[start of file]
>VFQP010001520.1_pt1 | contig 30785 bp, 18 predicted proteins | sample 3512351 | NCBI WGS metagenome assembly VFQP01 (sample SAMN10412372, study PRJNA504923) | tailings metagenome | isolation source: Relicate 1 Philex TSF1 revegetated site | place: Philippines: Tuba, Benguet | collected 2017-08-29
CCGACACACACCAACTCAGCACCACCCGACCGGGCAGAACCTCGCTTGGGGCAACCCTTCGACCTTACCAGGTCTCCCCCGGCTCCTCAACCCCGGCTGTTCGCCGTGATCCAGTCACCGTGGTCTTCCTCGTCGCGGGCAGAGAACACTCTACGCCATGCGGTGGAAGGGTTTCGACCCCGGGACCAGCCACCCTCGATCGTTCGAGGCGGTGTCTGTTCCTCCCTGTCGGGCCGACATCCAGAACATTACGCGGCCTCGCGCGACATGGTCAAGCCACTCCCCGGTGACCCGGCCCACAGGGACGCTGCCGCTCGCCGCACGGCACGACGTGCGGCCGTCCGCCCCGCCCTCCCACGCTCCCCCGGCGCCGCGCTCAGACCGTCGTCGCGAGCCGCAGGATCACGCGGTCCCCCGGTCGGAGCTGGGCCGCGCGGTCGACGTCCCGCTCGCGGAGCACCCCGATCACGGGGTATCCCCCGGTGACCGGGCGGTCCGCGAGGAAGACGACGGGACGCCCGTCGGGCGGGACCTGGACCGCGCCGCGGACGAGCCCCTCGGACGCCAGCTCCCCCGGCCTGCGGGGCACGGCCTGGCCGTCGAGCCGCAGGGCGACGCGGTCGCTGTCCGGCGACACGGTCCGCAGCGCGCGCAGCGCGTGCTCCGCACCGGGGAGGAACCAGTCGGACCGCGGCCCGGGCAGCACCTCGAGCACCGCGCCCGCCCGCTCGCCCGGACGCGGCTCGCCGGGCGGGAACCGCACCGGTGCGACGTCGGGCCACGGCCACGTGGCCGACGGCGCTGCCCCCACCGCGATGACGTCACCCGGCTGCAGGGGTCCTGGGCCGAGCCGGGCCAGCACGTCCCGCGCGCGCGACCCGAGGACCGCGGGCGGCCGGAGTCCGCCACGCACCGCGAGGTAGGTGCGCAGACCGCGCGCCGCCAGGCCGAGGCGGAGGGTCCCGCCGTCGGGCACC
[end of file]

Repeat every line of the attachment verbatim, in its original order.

>VFQP010001520.1_pt1 | contig 30785 bp, 18 predicted proteins | sample 3512351 | NCBI WGS metagenome assembly VFQP01 (sample SAMN10412372, study PRJNA504923) | tailings metagenome | isolation source: Relicate 1 Philex TSF1 revegetated site | place: Philippines: Tuba, Benguet | collected 2017-08-29
CCGACACACACCAACTCAGCACCACCCGACCGGGCAGAACCTCGCTTGGGGCAACCCTTCGACCTTACCAGGTCTCCCCCGGCTCCTCAACCCCGGCTGTTCGCCGTGATCCAGTCACCGTGGTCTTCCTCGTCGCGGGCAGAGAACACTCTACGCCATGCGGTGGAAGGGTTTCGACCCCGGGACCAGCCACCCTCGATCGTTCGAGGCGGTGTCTGTTCCTCCCTGTCGGGCCGACATCCAGAACATTACGCGGCCTCGCGCGACATGGTCAAGCCACTCCCCGGTGACCCGGCCCACAGGGACGCTGCCGCTCGCCGCACGGCACGACGTGCGGCCGTCCGCCCCGCCCTCCCACGCTCCCCCGGCGCCGCGCTCAGACCGTCGTCGCGAGCCGCAGGATCACGCGGTCCCCCGGTCGGAGCTGGGCCGCGCGGTCGACGTCCCGCTCGCGGAGCACCCCGATCACGGGGTATCCCCCGGTGACCGGGCGGTCCGCGAGGAAGACGACGGGACGCCCGTCGGGCGGGACCTGGACCGCGCCGCGGACGAGCCCCTCGGACGCCAGCTCCCCCGGCCTGCGGGGCACGGCCTGGCCGTCGAGCCGCAGGGCGACGCGGTCGCTGTCCGGCGACACGGTCCGCAGCGCGCGCAGCGCGTGCTCCGCACCGGGGAGGAACCAGTCGGACCGCGGCCCGGGCAGCACCTCGAGCACCGCGCCCGCCCGCTCGCCCGGACGCGGCTCGCCGGGCGGGAACCGCACCGGTGCGACGTCGGGCCACGGCCACGTGGCCGACGGCGCTGCCCCCACCGCGATGACGTCACCCGGCTGCAGGGGTCCTGGGCCGAGCCGGGCCAGCACGTCCCGCGCGCGCGACCCGAGGACCGCGGGCGGCCGGAGTCCGCCACGCACCGCGAGGTAGGTGCGCAGACCGCGCGCCGCCAGGCCGAGGCGGAGGGTCCCGCCGTCGGGCACC